So back in the summer of 2018, I did a thing. That thing was jumping out of a plane and, thus, conquering my biggest fear that I could overcome. My other fear is tsunamis but more on that later. Skydiving was something that I had considered for many, many years and mentally noted as a to-do in my never-ending bucket list. However, I never thought that I would really go through with it as I wasn’t ever ready for it. But you know what, you never really are ready for anything so you might as well put your goal into action and schedule it in your diary. Failing to plan is a plan to fail. Wow, I really am channelling my inner life coach right now, aren’t I?
I never understood adrenaline junkies growing up. I was more than comfortable staying within my comfort zone, never venturing out and skipping rollercoasters. The signs displayed outside a rollercoaster were enough to discourage me from going on. Those were crazy adrenaline junkie rides. But then, slowly but steadily, as I grew older, I started to become more and more adventurous. I started going on ‘scary’ rollercoasters, calling the doctor by myself and going on dates with men from dating apps. You know… chasing the adrenaline and all that. 😉All jokes aside, I made a list on my Notes iPhone app with the things I wanted to accomplish during my limited time on this earth. Skydiving was right at the top of said list. It wasn’t until my year abroad in Australia when a bunch of my friends fell into the same trap of wanting to ‘live it up’ and doing crazy stuff like skydiving and bungee jumping that I decided to call up Skydive Australia. What can I say – the year abroad changed me, haha!
Bungee jumping was always out of the question for me. I have struggled with scoliosis from a young age and I can’t imagine the impact of the fall on my back being very good for it. To this day, I have not met a single person who has bungee jumped and would do it again. Most say that they’re happy they did it so that they could cross it off their bucket list but “wouldn’t do it again”. On the contrary, I haven’t met anyone who has skydived and wouldn’t do it again. Myself included. It was honestly one of the best, if not the best, thing I’ve ever done. The adrenaline rush. The excitement. The beauty of the landscape. It’s so surreal. I couldn’t recommend it enough. I would do it again and again. If only it were more affordable but this girl has to keep saving for that to happen again!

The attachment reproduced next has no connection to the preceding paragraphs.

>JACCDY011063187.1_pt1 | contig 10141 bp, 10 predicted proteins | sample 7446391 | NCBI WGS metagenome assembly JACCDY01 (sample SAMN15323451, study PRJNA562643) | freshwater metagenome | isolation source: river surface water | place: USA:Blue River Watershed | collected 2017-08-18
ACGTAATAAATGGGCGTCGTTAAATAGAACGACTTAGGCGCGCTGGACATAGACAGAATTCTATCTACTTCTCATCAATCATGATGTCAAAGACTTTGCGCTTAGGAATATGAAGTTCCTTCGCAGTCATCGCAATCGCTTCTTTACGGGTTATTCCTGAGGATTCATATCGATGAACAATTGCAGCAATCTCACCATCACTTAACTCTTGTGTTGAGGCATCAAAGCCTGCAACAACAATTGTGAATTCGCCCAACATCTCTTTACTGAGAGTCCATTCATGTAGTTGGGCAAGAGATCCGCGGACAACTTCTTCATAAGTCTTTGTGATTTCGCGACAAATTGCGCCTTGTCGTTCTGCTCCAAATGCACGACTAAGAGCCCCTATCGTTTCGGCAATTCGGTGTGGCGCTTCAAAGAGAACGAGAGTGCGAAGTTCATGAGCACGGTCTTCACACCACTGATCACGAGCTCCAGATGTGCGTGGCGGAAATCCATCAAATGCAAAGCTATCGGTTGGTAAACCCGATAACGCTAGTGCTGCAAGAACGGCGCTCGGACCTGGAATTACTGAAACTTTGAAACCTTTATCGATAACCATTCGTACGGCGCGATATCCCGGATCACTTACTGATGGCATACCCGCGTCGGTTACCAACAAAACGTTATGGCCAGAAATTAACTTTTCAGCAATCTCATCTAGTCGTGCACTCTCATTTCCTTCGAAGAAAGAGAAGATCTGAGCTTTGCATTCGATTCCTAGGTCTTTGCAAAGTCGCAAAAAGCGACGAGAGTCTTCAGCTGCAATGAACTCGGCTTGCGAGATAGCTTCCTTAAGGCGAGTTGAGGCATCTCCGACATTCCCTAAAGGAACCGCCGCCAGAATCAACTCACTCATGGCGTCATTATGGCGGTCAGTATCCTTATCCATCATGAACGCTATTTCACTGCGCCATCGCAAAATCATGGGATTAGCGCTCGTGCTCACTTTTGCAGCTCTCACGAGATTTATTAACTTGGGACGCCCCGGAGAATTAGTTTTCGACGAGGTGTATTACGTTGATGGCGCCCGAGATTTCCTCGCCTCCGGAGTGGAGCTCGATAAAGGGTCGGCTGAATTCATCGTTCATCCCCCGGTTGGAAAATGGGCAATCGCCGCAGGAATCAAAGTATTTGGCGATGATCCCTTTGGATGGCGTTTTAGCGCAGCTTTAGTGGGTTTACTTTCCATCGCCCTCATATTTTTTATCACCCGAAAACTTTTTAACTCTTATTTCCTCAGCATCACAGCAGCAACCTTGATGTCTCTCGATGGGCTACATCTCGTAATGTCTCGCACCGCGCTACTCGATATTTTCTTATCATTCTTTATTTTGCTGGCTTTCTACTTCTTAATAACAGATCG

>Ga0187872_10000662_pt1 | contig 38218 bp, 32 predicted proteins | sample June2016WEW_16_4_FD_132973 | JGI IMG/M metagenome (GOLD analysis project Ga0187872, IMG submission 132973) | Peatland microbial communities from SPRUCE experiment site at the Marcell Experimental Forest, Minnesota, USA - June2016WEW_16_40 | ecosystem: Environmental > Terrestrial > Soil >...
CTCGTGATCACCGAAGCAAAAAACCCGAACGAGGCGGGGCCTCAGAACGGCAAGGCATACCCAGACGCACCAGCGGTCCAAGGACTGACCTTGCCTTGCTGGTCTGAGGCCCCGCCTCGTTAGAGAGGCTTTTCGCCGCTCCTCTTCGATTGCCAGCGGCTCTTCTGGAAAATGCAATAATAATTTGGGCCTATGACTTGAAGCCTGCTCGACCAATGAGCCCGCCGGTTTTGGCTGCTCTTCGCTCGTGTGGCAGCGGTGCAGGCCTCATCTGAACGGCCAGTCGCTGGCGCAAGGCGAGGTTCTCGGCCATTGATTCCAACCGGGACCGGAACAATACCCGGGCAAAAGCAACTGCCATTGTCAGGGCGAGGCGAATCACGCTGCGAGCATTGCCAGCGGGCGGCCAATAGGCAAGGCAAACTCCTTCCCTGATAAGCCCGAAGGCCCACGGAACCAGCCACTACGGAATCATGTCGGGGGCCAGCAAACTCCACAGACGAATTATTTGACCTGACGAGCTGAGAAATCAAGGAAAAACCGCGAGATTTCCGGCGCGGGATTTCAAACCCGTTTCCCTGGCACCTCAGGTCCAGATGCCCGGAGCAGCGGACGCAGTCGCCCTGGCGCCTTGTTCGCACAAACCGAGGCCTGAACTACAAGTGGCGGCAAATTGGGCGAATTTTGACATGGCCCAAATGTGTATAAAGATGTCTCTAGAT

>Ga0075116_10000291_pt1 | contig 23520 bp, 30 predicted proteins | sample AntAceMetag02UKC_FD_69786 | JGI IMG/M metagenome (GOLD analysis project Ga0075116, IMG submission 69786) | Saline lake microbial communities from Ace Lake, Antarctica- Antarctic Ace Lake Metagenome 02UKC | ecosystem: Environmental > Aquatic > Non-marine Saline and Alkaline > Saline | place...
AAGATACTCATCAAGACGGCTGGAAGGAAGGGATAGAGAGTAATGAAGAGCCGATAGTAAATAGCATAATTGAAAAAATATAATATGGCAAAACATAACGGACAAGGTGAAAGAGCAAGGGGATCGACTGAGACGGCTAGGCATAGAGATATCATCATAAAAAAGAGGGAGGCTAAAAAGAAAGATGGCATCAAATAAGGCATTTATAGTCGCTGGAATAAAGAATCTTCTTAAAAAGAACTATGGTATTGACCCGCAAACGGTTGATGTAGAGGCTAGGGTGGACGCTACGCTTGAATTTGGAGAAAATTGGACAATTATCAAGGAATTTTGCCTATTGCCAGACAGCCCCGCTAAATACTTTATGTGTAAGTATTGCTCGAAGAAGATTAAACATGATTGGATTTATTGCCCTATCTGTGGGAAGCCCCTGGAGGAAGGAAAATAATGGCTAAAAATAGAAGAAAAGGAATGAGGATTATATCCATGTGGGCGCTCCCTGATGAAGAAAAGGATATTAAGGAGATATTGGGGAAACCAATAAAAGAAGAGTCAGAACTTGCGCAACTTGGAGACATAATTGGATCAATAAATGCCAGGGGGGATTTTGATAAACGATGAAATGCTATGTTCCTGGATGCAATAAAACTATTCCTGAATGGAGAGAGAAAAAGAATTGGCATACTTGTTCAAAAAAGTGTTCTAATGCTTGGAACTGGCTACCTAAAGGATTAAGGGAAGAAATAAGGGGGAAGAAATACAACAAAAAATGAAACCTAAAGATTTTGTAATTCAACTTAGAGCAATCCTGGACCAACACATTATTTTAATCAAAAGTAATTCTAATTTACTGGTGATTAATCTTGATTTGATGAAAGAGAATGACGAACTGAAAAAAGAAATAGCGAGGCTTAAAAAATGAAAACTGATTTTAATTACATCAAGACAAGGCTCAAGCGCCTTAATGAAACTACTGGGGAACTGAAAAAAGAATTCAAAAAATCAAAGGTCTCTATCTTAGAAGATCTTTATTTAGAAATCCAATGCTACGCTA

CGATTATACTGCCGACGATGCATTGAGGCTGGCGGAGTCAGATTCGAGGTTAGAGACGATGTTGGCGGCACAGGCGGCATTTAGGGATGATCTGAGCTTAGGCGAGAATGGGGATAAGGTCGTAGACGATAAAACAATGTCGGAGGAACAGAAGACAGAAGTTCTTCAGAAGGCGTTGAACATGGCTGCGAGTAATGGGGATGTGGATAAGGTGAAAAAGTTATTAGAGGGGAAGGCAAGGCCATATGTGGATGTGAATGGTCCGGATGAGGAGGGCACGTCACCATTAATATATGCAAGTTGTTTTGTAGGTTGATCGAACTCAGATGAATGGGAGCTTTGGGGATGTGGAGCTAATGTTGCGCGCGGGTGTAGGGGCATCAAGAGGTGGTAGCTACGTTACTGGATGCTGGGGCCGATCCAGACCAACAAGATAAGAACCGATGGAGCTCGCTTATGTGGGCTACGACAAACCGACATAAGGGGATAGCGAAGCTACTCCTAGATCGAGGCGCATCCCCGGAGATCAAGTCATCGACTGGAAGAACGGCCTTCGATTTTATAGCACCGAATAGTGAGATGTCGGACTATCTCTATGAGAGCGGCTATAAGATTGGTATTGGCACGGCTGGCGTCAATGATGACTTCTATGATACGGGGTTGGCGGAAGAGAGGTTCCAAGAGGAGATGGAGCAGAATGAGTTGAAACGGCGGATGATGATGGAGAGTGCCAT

In the lead up to my skydive, I squeezed out as much information as possible from my friends who had already done it. I asked for the good, the bad the ugly. I watched countless videos of people skydiving to mentally prepare myself for it. Truth be told, my hands wouldn’t stop sweating from just watching these videos because of the nerves. I couldn’t believe that I would be up in a little plane plummeting towards the earth. Except it took 4 times for that to happen.
See, originally, I had planned to skydive with one of my best friends in Australia (hey, Byron 😉). The first time we made the road trip to Great Ocean Road from Melbourne – which is around a 2 hour drive – we got a call saying that our jump was cancelled due to bad weather conditions. We were gutted. We made the most of the day by going to a cute cafe in Geelong but we were super disappointed. This kept happening for the next 2 days. I had planned a final trip to Fiji for a week before packing up from Australia and moving back to Europe. I had only 1 days left after I came back from Fiji where I could possibly still do the jump I paid for. Except it wouldn’t be with Byron. Long story short, I got the confirmation via a phone call while in Fiji saying that it should all be good for me to jump once I’m back. My friend Mia was kind enough to accompany me so that we could share the experience together. Not literally though as she had already jumped 6 months prior. But the emotional support was invaluable. 🥰